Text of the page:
The highest of the Mounth Roads that cross the Cairngorms.
The Monega Pass is the most westerly of the Mounth passes. The name ‘mounth’ being an Anglicised form of the Gaelic ‘monadh’ which translates as moor, heath or mountains and the highest old droving route and right of way path in Scotland.
Like many of the Mounth roads, the Monega is named after a hill that it crosses. The pass summits the Monega Hill at an impressive 908m, then continues upward along the Little Glas Maol (973m) before halting slightly short of the summit of Glas Maol, at a staggering 1,068m above sea level.
As a footpath, the Monega is, and has always been, a challenging undertaking. The weather and elevation render the road largely impassable for a significant portion of the year. As such, it is not depicted on any of the standard old maps, which means the Monega was a dangerous shortcut, or a route of last resort, rather than a regularly travelled road.
If the weather was questionable, then a sensible alternative for travellers was to head west to the Cairnwell pass, which had two sheltering hostels en route.
Drovers from Badenoch herding cattle to market in Bridgend of Lintrathen often used the Monega pass in the 17thc. After the Bridgend market closed, they still used the Monega to travel to the fair at Kirkton of Glenisla. The Monega was, therefore, the last leg in a series of well-known drove roads from Badenoch, which passed through Glen Feshie to Braemar, then down to Glen Clunie. Here drovers faced the choice of traveling the riskier, but shorter, Monega Pass or the safer, but longer, Cairnwell.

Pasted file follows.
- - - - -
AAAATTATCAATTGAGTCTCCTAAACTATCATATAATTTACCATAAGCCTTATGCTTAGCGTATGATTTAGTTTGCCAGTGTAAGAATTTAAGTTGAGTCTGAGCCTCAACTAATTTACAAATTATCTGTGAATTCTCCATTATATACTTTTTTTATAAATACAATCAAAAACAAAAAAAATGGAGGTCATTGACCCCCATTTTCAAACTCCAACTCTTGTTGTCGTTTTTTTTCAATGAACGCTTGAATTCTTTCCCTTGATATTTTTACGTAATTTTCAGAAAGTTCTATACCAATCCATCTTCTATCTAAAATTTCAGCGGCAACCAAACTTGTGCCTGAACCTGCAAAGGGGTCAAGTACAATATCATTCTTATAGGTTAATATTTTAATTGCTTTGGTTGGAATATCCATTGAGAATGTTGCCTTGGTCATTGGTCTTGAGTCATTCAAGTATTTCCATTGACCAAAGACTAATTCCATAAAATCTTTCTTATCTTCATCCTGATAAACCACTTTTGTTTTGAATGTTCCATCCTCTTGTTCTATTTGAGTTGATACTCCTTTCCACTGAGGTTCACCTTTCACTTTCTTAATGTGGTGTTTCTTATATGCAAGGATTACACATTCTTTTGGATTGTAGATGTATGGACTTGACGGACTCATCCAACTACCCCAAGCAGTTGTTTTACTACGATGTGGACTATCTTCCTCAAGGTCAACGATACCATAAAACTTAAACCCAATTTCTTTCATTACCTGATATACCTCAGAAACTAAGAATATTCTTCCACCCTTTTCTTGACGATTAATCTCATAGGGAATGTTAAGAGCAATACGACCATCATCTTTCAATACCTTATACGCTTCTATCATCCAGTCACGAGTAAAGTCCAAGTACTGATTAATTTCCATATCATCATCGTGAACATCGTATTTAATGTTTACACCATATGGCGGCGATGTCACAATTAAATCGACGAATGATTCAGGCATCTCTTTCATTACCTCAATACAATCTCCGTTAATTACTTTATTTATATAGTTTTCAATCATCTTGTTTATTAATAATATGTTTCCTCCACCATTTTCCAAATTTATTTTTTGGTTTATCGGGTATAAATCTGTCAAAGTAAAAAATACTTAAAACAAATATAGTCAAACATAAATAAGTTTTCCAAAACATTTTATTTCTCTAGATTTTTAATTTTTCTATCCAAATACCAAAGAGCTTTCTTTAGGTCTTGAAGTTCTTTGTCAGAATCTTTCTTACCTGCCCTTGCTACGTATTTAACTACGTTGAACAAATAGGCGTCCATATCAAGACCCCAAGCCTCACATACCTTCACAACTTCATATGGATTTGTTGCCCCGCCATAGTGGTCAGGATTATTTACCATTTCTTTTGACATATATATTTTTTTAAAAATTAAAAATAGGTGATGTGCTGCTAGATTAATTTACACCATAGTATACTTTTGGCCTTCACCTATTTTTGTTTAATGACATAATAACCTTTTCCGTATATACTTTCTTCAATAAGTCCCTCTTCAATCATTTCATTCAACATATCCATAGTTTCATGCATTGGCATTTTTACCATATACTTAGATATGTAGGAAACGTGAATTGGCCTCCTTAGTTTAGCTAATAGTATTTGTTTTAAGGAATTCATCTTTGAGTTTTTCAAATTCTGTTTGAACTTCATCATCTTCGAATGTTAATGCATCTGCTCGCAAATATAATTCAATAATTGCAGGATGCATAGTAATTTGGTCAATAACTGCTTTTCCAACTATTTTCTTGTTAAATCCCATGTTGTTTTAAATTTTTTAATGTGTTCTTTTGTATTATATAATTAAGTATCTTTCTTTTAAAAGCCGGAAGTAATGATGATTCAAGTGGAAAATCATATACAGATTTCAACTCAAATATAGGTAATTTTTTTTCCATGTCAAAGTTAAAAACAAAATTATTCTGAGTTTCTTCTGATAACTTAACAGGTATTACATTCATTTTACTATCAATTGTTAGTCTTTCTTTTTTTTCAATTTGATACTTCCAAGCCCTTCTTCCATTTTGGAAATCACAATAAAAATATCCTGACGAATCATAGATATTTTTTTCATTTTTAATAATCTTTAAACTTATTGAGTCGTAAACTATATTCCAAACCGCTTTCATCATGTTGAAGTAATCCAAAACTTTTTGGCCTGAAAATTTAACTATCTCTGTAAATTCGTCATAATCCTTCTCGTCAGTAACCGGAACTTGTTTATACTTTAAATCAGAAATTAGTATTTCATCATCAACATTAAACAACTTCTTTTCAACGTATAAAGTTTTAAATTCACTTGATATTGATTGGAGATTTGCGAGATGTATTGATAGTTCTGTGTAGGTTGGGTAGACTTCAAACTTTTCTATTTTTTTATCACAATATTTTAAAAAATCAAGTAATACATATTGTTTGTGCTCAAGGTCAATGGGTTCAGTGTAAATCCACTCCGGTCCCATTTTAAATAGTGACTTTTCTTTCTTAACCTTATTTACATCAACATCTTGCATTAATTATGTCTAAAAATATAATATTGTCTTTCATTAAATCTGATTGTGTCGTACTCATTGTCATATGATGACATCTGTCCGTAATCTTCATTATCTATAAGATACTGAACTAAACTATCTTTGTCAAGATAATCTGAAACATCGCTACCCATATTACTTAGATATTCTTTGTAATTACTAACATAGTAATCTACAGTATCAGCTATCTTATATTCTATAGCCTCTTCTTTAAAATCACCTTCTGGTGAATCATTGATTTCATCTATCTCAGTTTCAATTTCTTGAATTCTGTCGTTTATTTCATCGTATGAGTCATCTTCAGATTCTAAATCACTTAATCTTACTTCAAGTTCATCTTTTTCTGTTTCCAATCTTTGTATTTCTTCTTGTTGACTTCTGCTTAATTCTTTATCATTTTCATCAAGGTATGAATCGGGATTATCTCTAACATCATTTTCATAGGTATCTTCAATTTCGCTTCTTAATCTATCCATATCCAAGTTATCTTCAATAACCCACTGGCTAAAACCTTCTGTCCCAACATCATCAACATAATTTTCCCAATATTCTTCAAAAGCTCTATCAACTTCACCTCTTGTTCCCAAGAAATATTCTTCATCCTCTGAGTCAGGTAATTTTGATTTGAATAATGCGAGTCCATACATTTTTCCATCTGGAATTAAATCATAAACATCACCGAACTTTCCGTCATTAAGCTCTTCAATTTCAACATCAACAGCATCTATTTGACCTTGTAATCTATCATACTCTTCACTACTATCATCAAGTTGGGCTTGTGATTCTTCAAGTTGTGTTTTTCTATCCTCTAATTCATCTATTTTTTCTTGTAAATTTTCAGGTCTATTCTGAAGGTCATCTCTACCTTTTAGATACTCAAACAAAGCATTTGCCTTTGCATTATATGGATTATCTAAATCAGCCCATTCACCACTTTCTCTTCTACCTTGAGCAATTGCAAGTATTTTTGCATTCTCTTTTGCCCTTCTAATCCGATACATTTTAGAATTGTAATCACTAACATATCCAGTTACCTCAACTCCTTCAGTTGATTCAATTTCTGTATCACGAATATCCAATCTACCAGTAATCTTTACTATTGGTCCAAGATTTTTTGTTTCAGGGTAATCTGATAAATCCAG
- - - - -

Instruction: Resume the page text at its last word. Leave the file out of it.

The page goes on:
While the Monega’s ancient history is difficult to discern, its more recent history is well documented. The surrounding area was a favourite place for Queen Victoria to tour with Prince Albert and her ‘particular ghillie’, John Brown. Her diaries recall an outing with her husband, in which they ascended the Cairngorm Plateau from Balmoral via Loch Callater and Jock’s Road. The expedition lingered fondly in the Queen’s memory for many years afterward, as it was one of her last outings with Prince Albert before his untimely death two months later.
As the Monega is such a challenging route, it is tempting to think the local name stemmed from the Gaelic ‘bruid’ or ‘beast,’ but it is more likely to originate in the more prosaic ‘bruthach’, which means a ‘steepness’ or ‘acclivity.’ Therefore, the practical locals knew the route as either ‘the road past Month Eigie’ or ‘the very steep road.’ Either way, their directness was most accurate.